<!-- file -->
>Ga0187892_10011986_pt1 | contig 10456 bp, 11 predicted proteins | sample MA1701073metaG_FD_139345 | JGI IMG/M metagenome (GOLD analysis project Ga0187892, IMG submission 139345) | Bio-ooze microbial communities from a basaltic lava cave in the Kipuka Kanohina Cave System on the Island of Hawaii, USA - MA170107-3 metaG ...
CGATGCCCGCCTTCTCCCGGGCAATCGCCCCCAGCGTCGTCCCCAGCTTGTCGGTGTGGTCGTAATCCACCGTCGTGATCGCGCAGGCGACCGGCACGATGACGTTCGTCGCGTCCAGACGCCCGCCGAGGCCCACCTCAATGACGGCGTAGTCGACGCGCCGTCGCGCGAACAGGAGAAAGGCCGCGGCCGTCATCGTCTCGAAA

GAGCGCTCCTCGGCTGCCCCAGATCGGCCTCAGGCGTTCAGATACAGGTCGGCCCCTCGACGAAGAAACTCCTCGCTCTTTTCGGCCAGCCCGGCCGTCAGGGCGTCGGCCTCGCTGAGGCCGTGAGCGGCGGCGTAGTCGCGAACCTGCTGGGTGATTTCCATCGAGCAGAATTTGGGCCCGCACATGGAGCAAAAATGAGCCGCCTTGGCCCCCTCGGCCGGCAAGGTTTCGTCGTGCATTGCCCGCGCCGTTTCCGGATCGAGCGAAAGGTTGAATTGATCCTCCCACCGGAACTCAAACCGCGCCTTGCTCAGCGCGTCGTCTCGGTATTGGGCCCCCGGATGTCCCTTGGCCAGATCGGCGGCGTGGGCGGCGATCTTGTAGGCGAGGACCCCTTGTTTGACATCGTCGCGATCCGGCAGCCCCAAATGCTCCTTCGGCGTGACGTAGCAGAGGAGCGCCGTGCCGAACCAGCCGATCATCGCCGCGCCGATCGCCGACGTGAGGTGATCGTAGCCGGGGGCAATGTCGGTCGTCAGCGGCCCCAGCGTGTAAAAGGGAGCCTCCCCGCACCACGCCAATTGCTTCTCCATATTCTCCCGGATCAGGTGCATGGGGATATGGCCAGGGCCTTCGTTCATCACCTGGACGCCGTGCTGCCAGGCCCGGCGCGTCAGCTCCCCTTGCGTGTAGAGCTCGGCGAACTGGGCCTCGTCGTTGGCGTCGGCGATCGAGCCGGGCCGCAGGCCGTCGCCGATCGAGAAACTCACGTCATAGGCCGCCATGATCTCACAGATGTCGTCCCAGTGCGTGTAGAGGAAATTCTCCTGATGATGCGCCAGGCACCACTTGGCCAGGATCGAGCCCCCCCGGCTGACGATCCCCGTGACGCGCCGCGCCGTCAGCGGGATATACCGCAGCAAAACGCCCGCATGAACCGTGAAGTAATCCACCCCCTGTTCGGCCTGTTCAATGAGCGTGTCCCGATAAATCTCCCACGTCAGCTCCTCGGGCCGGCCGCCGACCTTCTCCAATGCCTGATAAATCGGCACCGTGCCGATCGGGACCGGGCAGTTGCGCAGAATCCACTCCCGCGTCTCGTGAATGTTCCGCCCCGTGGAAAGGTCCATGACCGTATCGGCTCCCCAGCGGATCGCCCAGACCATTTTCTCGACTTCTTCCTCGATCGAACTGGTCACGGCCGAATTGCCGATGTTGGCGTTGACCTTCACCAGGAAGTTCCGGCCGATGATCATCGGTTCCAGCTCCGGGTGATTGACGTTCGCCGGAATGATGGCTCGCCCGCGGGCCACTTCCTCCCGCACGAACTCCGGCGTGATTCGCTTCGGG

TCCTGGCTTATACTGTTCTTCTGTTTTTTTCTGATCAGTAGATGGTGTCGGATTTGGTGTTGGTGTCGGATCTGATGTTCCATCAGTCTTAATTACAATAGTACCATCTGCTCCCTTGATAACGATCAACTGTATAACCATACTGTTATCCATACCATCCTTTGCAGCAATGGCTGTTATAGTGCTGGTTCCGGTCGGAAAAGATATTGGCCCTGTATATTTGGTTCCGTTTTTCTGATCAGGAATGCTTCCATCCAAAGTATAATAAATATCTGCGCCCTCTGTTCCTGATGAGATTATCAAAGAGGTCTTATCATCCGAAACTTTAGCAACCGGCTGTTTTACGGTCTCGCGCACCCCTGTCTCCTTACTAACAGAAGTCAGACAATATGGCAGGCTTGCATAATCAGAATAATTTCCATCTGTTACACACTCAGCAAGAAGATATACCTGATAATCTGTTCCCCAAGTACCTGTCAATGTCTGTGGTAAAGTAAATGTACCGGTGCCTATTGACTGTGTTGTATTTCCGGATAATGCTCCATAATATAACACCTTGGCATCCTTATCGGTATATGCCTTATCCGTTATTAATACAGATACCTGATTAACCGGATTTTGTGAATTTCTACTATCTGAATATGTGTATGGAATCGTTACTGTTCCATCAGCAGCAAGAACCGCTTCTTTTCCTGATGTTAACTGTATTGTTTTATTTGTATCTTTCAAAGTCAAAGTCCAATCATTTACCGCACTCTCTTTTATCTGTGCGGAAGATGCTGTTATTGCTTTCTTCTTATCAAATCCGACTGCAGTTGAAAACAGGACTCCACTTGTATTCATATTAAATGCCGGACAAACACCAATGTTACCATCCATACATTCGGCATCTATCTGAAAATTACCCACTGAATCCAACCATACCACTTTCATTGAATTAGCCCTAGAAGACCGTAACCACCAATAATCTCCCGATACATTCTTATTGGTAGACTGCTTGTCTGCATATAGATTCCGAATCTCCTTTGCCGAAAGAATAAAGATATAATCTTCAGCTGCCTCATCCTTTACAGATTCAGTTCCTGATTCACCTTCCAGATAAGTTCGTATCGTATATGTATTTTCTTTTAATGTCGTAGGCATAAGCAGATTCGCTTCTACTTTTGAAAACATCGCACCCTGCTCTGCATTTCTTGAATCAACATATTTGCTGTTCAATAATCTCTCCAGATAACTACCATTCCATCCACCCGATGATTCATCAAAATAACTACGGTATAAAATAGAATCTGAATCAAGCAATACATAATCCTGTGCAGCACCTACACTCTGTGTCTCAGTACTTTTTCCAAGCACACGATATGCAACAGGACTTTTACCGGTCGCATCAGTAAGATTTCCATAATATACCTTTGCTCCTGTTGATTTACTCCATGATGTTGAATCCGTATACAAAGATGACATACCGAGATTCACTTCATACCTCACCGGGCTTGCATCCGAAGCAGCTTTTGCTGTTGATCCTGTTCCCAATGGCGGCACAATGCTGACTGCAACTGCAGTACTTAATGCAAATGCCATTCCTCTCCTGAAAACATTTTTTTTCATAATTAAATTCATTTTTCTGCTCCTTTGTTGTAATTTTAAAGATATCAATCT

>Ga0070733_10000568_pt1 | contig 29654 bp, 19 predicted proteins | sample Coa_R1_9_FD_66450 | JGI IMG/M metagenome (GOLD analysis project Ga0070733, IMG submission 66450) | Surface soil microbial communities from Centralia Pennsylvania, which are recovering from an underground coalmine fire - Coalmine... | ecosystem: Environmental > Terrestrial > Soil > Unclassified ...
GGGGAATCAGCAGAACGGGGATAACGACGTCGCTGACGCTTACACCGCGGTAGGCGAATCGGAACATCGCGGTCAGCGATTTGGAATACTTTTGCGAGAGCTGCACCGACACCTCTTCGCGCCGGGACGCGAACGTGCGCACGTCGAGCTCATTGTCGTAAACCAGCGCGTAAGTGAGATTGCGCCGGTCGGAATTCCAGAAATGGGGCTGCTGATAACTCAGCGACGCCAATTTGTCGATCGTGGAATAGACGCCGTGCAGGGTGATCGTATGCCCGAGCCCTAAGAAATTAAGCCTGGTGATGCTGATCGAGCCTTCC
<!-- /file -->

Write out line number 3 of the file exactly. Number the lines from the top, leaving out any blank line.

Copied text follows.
GAGCGCTCCTCGGCTGCCCCAGATCGGCCTCAGGCGTTCAGATACAGGTCGGCCCCTCGACGAAGAAACTCCTCGCTCTTTTCGGCCAGCCCGGCCGTCAGGGCGTCGGCCTCGCTGAGGCCGTGAGCGGCGGCGTAGTCGCGAACCTGCTGGGTGATTTCCATCGAGCAGAATTTGGGCCCGCACATGGAGCAAAAATGAGCCGCCTTGGCCCCCTCGGCCGGCAAGGTTTCGTCGTGCATTGCCCGCGCCGTTTCCGGATCGAGCGAAAGGTTGAATTGATCCTCCCACCGGAACTCAAACCGCGCCTTGCTCAGCGCGTCGTCTCGGTATTGGGCCCCCGGATGTCCCTTGGCCAGATCGGCGGCGTGGGCGGCGATCTTGTAGGCGAGGACCCCTTGTTTGACATCGTCGCGATCCGGCAGCCCCAAATGCTCCTTCGGCGTGACGTAGCAGAGGAGCGCCGTGCCGAACCAGCCGATCATCGCCGCGCCGATCGCCGACGTGAGGTGATCGTAGCCGGGGGCAATGTCGGTCGTCAGCGGCCCCAGCGTGTAAAAGGGAGCCTCCCCGCACCACGCCAATTGCTTCTCCATATTCTCCCGGATCAGGTGCATGGGGATATGGCCAGGGCCTTCGTTCATCACCTGGACGCCGTGCTGCCAGGCCCGGCGCGTCAGCTCCCCTTGCGTGTAGAGCTCGGCGAACTGGGCCTCGTCGTTGGCGTCGGCGATCGAGCCGGGCCGCAGGCCGTCGCCGATCGAGAAACTCACGTCATAGGCCGCCATGATCTCACAGATGTCGTCCCAGTGCGTGTAGAGGAAATTCTCCTGATGATGCGCCAGGCACCACTTGGCCAGGATCGAGCCCCCCCGGCTGACGATCCCCGTGACGCGCCGCGCCGTCAGCGGGATATACCGCAGCAAAACGCCCGCATGAACCGTGAAGTAATCCACCCCCTGTTCGGCCTGTTCAATGAGCGTGTCCCGATAAATCTCCCACGTCAGCTCCTCGGGCCGGCCGCCGACCTTCTCCAATGCCTGATAAATCGGCACCGTGCCGATCGGGACCGGGCAGTTGCGCAGAATCCACTCCCGCGTCTCGTGAATGTTCCGCCCCGTGGAAAGGTCCATGACCGTATCGGCTCCCCAGCGGATCGCCCAGACCATTTTCTCGACTTCTTCCTCGATCGAACTGGTCACGGCCGAATTGCCGATGTTGGCGTTGACCTTCACCAGGAAGTTCCGGCCGATGATCATCGGTTCCAGCTCCGGGTGATTGACGTTCGCCGGAATGATGGCTCGCCCGCGGGCCACTTCCTCCCGCACGAACTCCGGCGTGATTCGCTTCGGG